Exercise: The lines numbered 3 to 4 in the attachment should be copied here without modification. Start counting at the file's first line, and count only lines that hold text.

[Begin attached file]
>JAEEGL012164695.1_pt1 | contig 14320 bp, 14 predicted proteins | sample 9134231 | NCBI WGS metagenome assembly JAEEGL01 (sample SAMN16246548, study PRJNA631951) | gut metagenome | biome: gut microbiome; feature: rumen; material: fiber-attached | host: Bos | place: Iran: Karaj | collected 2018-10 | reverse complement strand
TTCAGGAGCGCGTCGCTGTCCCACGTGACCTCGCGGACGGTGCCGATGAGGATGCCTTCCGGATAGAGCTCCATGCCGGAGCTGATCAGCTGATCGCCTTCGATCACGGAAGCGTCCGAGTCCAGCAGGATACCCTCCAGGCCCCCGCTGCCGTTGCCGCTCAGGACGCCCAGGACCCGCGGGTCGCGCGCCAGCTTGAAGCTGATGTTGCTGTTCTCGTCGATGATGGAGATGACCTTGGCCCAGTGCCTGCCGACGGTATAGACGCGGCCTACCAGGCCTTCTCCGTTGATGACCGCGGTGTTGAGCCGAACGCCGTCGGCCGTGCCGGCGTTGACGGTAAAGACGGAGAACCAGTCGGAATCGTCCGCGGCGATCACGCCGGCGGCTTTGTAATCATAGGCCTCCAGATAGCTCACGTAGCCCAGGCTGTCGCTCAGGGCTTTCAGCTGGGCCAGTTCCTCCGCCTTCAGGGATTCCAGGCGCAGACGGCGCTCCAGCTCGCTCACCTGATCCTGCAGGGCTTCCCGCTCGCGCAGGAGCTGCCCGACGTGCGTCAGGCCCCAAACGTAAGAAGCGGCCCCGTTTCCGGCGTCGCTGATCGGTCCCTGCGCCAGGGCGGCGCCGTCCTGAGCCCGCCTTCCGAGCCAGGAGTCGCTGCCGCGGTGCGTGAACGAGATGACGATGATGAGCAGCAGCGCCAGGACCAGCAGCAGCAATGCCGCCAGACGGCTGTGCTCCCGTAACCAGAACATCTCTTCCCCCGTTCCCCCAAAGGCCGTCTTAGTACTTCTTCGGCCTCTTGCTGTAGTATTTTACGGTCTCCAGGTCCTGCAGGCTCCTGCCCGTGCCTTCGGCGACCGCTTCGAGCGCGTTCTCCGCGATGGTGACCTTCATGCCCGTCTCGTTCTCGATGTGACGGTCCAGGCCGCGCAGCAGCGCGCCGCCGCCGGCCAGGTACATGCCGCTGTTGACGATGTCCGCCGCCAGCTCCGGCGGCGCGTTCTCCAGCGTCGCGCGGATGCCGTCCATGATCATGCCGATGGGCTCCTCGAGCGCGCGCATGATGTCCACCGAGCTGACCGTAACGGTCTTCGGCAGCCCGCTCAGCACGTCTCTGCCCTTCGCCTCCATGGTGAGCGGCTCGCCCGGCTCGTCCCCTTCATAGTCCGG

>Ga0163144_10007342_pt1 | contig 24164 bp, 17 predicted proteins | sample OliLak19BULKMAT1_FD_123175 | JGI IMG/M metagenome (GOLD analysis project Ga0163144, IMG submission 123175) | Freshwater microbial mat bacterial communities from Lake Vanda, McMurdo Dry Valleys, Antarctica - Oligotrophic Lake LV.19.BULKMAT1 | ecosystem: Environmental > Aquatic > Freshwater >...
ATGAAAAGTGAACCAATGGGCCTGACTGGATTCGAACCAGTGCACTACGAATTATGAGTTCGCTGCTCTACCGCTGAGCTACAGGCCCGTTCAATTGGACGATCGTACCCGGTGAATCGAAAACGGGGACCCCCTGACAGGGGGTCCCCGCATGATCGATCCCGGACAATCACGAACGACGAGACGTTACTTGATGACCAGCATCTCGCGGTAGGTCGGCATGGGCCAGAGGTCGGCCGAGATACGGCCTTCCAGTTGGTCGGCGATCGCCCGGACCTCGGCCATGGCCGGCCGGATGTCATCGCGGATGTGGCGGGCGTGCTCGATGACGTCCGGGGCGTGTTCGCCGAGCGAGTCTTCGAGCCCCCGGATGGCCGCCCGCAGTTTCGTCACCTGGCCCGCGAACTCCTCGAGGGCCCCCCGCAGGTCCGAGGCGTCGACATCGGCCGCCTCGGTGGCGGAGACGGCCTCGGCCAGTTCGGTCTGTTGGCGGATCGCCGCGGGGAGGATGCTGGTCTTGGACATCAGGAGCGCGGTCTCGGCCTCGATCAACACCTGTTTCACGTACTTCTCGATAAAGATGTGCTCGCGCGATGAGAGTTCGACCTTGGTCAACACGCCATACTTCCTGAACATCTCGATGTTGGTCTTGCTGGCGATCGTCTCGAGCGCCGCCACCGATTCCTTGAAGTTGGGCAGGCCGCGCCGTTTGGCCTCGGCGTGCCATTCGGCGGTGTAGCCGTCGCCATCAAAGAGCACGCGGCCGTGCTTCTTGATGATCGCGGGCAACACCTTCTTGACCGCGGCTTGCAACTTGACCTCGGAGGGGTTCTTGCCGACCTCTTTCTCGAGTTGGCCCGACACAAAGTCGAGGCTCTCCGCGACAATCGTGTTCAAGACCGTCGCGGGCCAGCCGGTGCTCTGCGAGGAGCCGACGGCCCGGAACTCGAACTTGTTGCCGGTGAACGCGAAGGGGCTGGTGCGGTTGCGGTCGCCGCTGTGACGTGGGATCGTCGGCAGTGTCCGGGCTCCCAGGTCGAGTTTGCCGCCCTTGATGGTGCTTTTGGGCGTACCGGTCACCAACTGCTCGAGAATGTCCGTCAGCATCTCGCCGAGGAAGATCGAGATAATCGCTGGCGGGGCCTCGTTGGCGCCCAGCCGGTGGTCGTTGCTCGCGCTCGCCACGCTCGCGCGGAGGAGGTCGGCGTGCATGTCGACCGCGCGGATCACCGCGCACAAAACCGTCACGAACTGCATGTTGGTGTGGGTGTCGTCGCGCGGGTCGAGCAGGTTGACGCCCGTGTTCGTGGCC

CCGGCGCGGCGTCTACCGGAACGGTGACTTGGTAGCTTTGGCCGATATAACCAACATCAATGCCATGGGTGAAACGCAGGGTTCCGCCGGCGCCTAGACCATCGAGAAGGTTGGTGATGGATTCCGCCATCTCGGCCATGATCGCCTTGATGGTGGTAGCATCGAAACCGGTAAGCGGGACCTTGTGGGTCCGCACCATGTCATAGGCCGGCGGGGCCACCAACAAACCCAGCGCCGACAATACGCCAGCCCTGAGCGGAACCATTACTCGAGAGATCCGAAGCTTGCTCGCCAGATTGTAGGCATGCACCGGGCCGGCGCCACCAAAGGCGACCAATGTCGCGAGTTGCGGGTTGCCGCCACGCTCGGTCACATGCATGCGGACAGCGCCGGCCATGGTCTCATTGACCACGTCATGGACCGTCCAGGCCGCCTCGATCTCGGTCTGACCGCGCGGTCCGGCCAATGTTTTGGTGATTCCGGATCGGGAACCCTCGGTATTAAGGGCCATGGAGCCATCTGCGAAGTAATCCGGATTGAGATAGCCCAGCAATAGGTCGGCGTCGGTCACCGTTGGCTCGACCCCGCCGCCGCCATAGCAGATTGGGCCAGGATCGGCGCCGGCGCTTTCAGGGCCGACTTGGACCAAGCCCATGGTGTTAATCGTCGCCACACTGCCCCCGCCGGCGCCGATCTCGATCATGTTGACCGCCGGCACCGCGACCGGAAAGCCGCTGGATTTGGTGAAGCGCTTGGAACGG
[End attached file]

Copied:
>Ga0163144_10007342_pt1 | contig 24164 bp, 17 predicted proteins | sample OliLak19BULKMAT1_FD_123175 | JGI IMG/M metagenome (GOLD analysis project Ga0163144, IMG submission 123175) | Freshwater microbial mat bacterial communities from Lake Vanda, McMurdo Dry Valleys, Antarctica - Oligotrophic Lake LV.19.BULKMAT1 | ecosystem: Environmental > Aquatic > Freshwater >...
ATGAAAAGTGAACCAATGGGCCTGACTGGATTCGAACCAGTGCACTACGAATTATGAGTTCGCTGCTCTACCGCTGAGCTACAGGCCCGTTCAATTGGACGATCGTACCCGGTGAATCGAAAACGGGGACCCCCTGACAGGGGGTCCCCGCATGATCGATCCCGGACAATCACGAACGACGAGACGTTACTTGATGACCAGCATCTCGCGGTAGGTCGGCATGGGCCAGAGGTCGGCCGAGATACGGCCTTCCAGTTGGTCGGCGATCGCCCGGACCTCGGCCATGGCCGGCCGGATGTCATCGCGGATGTGGCGGGCGTGCTCGATGACGTCCGGGGCGTGTTCGCCGAGCGAGTCTTCGAGCCCCCGGATGGCCGCCCGCAGTTTCGTCACCTGGCCCGCGAACTCCTCGAGGGCCCCCCGCAGGTCCGAGGCGTCGACATCGGCCGCCTCGGTGGCGGAGACGGCCTCGGCCAGTTCGGTCTGTTGGCGGATCGCCGCGGGGAGGATGCTGGTCTTGGACATCAGGAGCGCGGTCTCGGCCTCGATCAACACCTGTTTCACGTACTTCTCGATAAAGATGTGCTCGCGCGATGAGAGTTCGACCTTGGTCAACACGCCATACTTCCTGAACATCTCGATGTTGGTCTTGCTGGCGATCGTCTCGAGCGCCGCCACCGATTCCTTGAAGTTGGGCAGGCCGCGCCGTTTGGCCTCGGCGTGCCATTCGGCGGTGTAGCCGTCGCCATCAAAGAGCACGCGGCCGTGCTTCTTGATGATCGCGGGCAACACCTTCTTGACCGCGGCTTGCAACTTGACCTCGGAGGGGTTCTTGCCGACCTCTTTCTCGAGTTGGCCCGACACAAAGTCGAGGCTCTCCGCGACAATCGTGTTCAAGACCGTCGCGGGCCAGCCGGTGCTCTGCGAGGAGCCGACGGCCCGGAACTCGAACTTGTTGCCGGTGAACGCGAAGGGGCTGGTGCGGTTGCGGTCGCCGCTGTGACGTGGGATCGTCGGCAGTGTCCGGGCTCCCAGGTCGAGTTTGCCGCCCTTGATGGTGCTTTTGGGCGTACCGGTCACCAACTGCTCGAGAATGTCCGTCAGCATCTCGCCGAGGAAGATCGAGATAATCGCTGGCGGGGCCTCGTTGGCGCCCAGCCGGTGGTCGTTGCTCGCGCTCGCCACGCTCGCGCGGAGGAGGTCGGCGTGCATGTCGACCGCGCGGATCACCGCGCACAAAACCGTCACGAACTGCATGTTGGTGTGGGTGTCGTCGCGCGGGTCGAGCAGGTTGACGCCCGTGTTCGTGGCC